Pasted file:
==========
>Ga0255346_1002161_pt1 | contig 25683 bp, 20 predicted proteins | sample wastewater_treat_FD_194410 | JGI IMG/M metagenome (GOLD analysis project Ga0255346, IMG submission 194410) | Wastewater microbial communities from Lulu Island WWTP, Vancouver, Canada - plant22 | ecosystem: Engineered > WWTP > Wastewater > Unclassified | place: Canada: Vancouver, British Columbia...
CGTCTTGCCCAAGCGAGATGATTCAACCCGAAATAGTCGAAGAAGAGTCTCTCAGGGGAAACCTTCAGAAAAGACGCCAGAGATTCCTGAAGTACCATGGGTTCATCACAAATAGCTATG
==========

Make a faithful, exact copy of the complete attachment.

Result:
>Ga0255346_1002161_pt1 | contig 25683 bp, 20 predicted proteins | sample wastewater_treat_FD_194410 | JGI IMG/M metagenome (GOLD analysis project Ga0255346, IMG submission 194410) | Wastewater microbial communities from Lulu Island WWTP, Vancouver, Canada - plant22 | ecosystem: Engineered > WWTP > Wastewater > Unclassified | place: Canada: Vancouver, British Columbia...
CGTCTTGCCCAAGCGAGATGATTCAACCCGAAATAGTCGAAGAAGAGTCTCTCAGGGGAAACCTTCAGAAAAGACGCCAGAGATTCCTGAAGTACCATGGGTTCATCACAAATAGCTATG